Compass Dreamwork

Dreamwork as Spiritual Practice

Tag: Camino de Santiago

Just Walk

A big dream of mine has become a reality. The book that I’ve been dreaming and writing for the past couple of years is now a living being, made of actual paper and ink: Just Walk: Following the Camino All the Way Home. When I walked the Camino de Santiago in 2016, this book was stirring deep underground, breathing beneath my feet at every step. And when I returned home and found myself grappling with some serious health issues, the pilgrimage continued in my everyday life and the dream of telling its story began to emerge—first in fragmentary whispers on the edge of sleep, then flowing slowly into wholeness.

For me, the Camino pilgrimage was an experience of immediacy. I couldn’t reflect on the changes as they were happening; it was all I could do to “just walk.” The process of integration happened gradually, as I stepped through the mirror to follow the Camino again in reflection, discovering dynamic soul connections between that journey and my life’s journey, between past and present, grief and love, stillness and movement, courage and vulnerability, solitude and community, wellness and illness. Although those connections were intimate, they were not merely personal—they were beyond me. I needed to make something out of them that could be shared. Thus, the book.

Because of my work with the world of dreams, where the dynamics of the imagination are truly real, I know that this book is not only a real physical object, but actually alive: it is tender, funny, contrary, painful, joyous. And right now, as I’m recovering from a life-changing surgery (multi-level spinal fusion) that literally took me apart and put me back together again differently, I’m also watching how this book, this reflection of my lived experience, has fundamentally changed me, and how it has the potential to change others who may read it. The book itself will change, too, becoming richer as it is read.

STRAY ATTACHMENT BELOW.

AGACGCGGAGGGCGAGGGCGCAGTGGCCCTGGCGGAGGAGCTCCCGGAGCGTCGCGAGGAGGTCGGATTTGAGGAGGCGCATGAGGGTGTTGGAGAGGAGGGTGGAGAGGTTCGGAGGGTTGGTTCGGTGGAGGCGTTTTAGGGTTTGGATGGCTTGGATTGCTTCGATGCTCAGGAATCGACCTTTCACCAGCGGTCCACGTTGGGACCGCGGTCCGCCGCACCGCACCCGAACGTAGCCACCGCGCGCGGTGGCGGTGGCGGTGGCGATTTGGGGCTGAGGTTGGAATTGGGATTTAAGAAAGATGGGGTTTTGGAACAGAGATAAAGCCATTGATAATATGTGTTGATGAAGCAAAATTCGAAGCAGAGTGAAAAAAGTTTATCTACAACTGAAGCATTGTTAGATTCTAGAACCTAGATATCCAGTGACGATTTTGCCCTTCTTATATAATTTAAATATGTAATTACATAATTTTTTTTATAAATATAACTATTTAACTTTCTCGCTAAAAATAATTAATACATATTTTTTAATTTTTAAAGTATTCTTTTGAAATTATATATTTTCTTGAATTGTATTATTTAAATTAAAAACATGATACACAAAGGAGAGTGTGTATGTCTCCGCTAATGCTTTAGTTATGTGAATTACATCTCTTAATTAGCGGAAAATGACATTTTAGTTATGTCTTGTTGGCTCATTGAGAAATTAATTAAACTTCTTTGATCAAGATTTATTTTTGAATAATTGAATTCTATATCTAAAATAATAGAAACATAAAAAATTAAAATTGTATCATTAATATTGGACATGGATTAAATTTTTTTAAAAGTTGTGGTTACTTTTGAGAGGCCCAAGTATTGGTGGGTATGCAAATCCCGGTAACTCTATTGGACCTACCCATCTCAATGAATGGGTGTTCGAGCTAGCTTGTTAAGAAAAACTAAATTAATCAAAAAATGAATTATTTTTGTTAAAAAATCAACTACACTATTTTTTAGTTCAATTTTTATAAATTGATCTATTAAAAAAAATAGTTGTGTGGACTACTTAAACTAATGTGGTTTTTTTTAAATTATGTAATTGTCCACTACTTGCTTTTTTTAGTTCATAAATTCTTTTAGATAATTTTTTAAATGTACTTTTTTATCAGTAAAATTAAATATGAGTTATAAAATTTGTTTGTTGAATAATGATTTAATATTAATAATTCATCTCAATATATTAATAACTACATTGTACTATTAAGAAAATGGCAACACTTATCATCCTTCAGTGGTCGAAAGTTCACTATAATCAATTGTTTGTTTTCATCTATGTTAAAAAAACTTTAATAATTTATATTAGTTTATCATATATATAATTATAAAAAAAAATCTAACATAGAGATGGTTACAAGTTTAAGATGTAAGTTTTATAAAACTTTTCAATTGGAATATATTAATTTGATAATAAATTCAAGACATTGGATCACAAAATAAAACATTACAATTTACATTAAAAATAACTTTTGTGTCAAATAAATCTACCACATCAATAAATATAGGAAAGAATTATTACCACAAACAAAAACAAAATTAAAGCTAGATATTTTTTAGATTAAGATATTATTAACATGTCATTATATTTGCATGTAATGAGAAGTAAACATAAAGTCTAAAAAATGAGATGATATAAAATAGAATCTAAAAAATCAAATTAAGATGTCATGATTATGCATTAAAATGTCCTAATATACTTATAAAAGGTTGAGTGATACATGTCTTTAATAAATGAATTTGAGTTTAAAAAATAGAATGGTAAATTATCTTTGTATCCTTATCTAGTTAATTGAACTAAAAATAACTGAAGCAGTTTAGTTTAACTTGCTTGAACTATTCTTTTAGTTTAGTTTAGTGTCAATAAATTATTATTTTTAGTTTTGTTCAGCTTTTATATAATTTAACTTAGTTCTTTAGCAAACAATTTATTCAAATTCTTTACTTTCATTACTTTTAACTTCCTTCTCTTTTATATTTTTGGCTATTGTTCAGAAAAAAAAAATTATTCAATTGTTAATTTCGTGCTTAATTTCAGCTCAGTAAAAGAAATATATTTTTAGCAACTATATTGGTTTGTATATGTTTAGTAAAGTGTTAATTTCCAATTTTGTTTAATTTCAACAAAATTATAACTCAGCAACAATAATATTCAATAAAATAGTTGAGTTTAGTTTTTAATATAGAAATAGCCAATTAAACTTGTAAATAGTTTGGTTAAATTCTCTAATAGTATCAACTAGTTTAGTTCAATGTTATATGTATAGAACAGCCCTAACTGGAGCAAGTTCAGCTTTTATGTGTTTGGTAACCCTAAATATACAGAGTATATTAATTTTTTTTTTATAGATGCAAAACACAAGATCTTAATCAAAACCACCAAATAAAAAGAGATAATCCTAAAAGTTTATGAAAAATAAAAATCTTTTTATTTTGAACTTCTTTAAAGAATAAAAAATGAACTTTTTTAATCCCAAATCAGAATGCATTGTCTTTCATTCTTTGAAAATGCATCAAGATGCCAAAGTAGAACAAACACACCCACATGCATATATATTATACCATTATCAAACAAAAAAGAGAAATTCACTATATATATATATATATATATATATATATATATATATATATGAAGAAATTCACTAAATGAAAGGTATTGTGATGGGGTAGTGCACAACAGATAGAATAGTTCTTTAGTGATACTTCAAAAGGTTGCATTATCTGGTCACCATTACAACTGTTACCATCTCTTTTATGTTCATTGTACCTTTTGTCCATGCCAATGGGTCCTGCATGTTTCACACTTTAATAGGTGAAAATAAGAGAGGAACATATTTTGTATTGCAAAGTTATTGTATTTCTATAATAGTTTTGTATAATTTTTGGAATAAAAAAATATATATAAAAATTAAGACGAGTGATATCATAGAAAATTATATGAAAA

If you read it, the book will be yours, and it will whisper to you like a walking-prayer, accompanying you on your path. I hope you will read it.

[to find the book, click on the photo]

The Challenge of Real Change

This article, “The Challenge of Real Change” was published in the spiritual direction magazine, Presence last year.  I wrote about pilgrimage, dreams, and change in my own life, and in my work with clients. I hope you’ll take the time to read it. Please consider sharing your thoughts with me: I’d love to hear how you have changed, what experiences have changed you. We can all encourage each other, and walk together, even when we are venturing into unfamiliar territory.

To read the article, click here.

What makes real change possible? My work as a spiritual director gives me many opportunities to explore dreams in the context of our spiritual lives—and, of course, our spiritual lives are always a work in process. We aren’t looking for a final, ideal state of perfection and certainty, but for ongoing flexibility, and fundamental openness to experiences of deep change. Life itself is defined by change, and  if we can’t really change, we can’t live fully.

Dreams—with their untamed (and often uncomfortable) changeability—help us to practice being flexible, but if we want to embrace change at the deepest level, we have to invite the weirdness and wildness of dreams into our waking lives as well. Sometimes, we have to step out of the “comfort zone” and into the unknown.

A Dream of Surrender and Hope: DreamTime Article

Click on the photo to read the article, and enter the woods…

For the Spring 2017 issue of DreamTime Magazine (a wonderful publication of the International Association for the Study of Dreams), I wrote a short article that really expresses the depths of my heart in these troubled times. My own dreams often invite surrender and offer hope—and I believe that such dreams can change our lives and our world in essential ways.